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    This is random, but in emergency situations where I need a bit of a boost, I find standing on my head incredibly helpful. I think it has something to do with the rush of blood to the pinneal gland, which stimulates feelings of euphoria and calmness. After re-inverting myself I feel... more like myself, only tinglier. And I know that's short term and doesn't really help with emotional problems, but it's something...

    Being kind to yourself is good, too.

  6. #16
    Senior Member amelie's Avatar
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    Quote Originally Posted by The Grand Chameleon View Post
    Mistakes made in life, people that have gotten hurt by my actions, people that have hurt me...are always constantly nagging, which results in an endless drive for self-improvement. (cut)

    I don't take medications for depression, since I don't suffer chronic depression. This is more of an extreme acute case, of which prescription strength drugs would probably only serve to create another addict. But I wouldn't mind getting my hands on some of those coping tools you speak of. Care to share some from your own toolbox?
    Your rumination on things that you feel guilty about is a symptom of a major depressive episode, as is difficulty sleeping (falling asleep, staying asleep, waking up too early) - which leads to exhaustion, and lack of sleep is often a precursor for depression. In guys, depression can be more agitated than sad - check out "symptoms of Major Depressive Disorder" online and see if they fit - you have to have 5 of the 7 (or less for "Baby Depression" - Dysthmia). If it's been going on for more than 2 weeks, it becomes a medical issue. Would you feel like an addict if you needed insulin for diabetes? Needing anti-depressants for a chemical imbalance in your brain isn't any different.

    As far as non-medical coping skills, exercise has been shown to help w/ mild to moderate depression and anxiety. Weight lifting has specifically been shown to help w/ anxiety - I forget the dose that was studied - maybe 3x week for 20 minutes or something. The point is that physical activity helps. Also, if you're a reader, Feeling Good by David Burns is a good self-help resource for people w/ depression. Social support is important - talking to a trusted friend, & making yourself not withdraw further from the social world. Therapy works, too.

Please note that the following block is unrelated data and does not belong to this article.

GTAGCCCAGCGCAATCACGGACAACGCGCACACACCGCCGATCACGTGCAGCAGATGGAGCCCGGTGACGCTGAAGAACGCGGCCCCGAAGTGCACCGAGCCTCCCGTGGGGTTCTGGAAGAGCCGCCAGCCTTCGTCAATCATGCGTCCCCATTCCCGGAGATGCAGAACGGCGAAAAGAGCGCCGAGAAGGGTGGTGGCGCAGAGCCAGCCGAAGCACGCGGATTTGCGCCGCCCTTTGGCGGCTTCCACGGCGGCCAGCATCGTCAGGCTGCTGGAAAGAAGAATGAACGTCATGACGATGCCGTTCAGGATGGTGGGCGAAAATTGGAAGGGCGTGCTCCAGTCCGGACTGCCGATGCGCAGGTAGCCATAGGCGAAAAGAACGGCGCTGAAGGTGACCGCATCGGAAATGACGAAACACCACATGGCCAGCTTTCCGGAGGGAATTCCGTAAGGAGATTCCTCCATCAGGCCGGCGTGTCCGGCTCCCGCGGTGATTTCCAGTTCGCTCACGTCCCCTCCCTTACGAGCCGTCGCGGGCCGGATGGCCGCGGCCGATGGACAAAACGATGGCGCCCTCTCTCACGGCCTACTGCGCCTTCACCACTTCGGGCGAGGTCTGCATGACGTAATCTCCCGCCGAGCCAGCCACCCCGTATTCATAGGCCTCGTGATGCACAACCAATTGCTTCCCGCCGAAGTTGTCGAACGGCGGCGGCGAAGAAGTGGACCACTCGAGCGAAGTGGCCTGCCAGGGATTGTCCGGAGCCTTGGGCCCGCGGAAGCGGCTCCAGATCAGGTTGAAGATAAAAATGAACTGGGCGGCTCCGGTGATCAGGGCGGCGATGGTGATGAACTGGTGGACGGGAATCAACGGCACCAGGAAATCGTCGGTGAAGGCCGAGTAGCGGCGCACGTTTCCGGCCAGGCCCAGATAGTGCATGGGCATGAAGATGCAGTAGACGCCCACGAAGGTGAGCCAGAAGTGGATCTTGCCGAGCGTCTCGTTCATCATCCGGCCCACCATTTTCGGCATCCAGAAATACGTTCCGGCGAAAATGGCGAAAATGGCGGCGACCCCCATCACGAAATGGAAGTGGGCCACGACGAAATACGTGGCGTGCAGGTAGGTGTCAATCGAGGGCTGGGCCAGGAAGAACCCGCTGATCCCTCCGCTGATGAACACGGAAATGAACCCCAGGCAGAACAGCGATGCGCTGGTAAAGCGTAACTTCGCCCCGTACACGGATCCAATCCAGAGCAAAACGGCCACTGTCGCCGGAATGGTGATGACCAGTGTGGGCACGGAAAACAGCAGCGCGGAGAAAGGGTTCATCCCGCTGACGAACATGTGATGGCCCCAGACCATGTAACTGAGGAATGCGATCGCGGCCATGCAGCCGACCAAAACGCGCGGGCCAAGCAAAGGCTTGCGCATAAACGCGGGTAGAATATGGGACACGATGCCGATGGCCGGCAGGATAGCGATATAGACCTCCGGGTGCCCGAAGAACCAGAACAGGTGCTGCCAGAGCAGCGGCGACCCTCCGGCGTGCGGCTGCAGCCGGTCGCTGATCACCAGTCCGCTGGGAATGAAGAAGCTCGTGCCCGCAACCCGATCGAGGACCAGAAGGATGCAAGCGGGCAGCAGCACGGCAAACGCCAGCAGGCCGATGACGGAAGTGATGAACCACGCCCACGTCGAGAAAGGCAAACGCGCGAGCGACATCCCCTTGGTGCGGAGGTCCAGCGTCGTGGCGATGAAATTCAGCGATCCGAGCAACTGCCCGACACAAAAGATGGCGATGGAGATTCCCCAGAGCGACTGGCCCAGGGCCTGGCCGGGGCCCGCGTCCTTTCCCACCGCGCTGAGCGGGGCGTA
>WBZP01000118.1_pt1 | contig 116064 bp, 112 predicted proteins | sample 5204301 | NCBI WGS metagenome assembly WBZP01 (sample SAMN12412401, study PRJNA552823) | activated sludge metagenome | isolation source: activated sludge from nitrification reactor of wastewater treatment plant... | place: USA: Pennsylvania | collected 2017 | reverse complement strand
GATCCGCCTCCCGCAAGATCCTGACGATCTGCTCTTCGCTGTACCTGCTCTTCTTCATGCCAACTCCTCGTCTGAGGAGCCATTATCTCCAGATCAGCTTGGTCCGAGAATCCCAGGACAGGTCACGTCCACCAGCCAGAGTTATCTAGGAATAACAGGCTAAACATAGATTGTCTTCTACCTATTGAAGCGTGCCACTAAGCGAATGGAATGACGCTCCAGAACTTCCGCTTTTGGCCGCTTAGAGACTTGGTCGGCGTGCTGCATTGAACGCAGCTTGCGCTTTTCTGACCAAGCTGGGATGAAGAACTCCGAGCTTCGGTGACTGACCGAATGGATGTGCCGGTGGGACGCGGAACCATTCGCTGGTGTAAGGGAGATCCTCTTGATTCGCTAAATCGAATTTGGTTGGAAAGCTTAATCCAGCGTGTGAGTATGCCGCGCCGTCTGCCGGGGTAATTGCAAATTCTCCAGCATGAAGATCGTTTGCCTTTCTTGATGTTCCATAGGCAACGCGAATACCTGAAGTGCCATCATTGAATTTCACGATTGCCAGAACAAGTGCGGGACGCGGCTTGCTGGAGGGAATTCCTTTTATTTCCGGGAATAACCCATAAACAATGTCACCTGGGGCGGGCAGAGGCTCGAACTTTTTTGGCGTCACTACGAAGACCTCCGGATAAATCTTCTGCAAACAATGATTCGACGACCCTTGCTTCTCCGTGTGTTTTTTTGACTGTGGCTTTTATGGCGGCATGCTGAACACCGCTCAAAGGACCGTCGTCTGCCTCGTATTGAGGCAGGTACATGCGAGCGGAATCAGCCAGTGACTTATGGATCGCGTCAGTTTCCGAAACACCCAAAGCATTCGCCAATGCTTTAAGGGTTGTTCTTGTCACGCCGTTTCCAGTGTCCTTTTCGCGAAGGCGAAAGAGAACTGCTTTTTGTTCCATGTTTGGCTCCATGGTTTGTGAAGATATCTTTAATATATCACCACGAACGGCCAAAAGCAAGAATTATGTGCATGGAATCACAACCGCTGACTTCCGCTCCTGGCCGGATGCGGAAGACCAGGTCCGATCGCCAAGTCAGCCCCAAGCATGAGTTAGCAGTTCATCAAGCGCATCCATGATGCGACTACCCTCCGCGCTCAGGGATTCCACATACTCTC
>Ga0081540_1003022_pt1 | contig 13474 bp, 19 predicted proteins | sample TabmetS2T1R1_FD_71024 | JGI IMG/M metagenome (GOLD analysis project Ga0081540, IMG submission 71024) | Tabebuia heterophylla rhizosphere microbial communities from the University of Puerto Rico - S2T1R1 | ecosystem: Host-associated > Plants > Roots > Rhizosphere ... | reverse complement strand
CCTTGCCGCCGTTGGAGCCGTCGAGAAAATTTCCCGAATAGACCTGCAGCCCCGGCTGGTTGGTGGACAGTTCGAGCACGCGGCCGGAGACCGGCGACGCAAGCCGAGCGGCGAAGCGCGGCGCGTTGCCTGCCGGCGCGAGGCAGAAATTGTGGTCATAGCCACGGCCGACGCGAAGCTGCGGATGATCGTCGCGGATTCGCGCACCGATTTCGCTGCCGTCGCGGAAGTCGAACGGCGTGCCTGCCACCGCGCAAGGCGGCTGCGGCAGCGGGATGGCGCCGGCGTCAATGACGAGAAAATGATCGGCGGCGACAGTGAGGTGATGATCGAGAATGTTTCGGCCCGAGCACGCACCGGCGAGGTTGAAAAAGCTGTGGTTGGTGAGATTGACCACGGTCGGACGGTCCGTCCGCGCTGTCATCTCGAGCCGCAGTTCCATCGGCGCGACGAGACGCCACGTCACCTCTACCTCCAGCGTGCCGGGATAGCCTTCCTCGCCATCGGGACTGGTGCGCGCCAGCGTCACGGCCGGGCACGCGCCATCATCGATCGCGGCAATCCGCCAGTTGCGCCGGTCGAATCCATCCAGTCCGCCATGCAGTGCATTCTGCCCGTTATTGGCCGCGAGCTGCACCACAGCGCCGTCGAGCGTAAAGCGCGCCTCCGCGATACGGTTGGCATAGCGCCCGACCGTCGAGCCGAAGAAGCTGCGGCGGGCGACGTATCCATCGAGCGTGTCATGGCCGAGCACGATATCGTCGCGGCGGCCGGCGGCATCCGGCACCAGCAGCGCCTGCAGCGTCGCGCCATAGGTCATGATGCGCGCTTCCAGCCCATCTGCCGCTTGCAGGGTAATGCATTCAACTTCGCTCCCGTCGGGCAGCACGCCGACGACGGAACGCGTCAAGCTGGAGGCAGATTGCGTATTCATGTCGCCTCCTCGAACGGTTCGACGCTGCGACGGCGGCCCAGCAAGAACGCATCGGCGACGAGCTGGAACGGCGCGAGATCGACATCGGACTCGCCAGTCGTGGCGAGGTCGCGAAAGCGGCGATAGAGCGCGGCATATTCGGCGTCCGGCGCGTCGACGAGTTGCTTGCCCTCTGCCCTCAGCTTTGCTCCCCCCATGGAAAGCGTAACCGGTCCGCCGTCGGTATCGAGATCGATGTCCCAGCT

7. #17
    Senior Member Jonathanthegreat's Avatar
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    Chameleon, I go through the same thing. I noticed that when I am alone I can turn on myself! It's weird and un healthy but the same way we encourage others and are optimistic about them, we must be the same way about ourselves. I noticed too that if I don't monitor my nutrition with care that I can indeed fall into a pit of emotional despair. But you just gotta hold on and talk yourself outta it. Being alone as an enfj is both good and bad. you just have to find a balance. wehn you feel negativity coming along just rationalize it to yourself that its not true. for instance, you think you are a jerk, then realize that jerks don't have any friends, and you have friends therefore you are not a jerk. its small things like that can help an enfj a lot. I recently got over negative thinking and i was dealing with it for YEARS. it was also because i was smoking weed and everytime i got high it was like i became my own worst enemy! i started to pick myself apart with negativity! you just have to realize that those thoughts are not true and value yourself. I hope this helped, please let me know in greater detail how you feel about yourself negatively, so I can give you some help.

  8. #18
    The Black Knight Domino's Avatar
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    Quote Originally Posted by The Grand Chameleon View Post
    Egad! I've honestly never considered this. The painfully obvious has recently begun to be somewhat evasive.
    Believe me, I'm Captain Oblivious myself. I learned this trick from my sister, I think. *laughs*

    It's not natural for me to express negativity to friends, for I feel people have enough to deal with less my own meandering experiences (although this somewhat contradicts the thread). Is that typical to our type, you think?
    My male ENFJ friend, Taco, doesn't like to talk about the negative things affecting him either. I can tell when he's just bottling it up. He's gotten better about talking it through, but I can see it's still a problem. It has to be much harder for the guys in general. His INFP wife is good to him though.

    I don't like talking about the really bad stuff because ultimately I feel as if I'm going to exiled from the group.

    But I'll heed your advice and equate "calling a friend" with browsing TypoC. On a side note, prepare your inbox for an influx of insidious inferences regarding the inner self.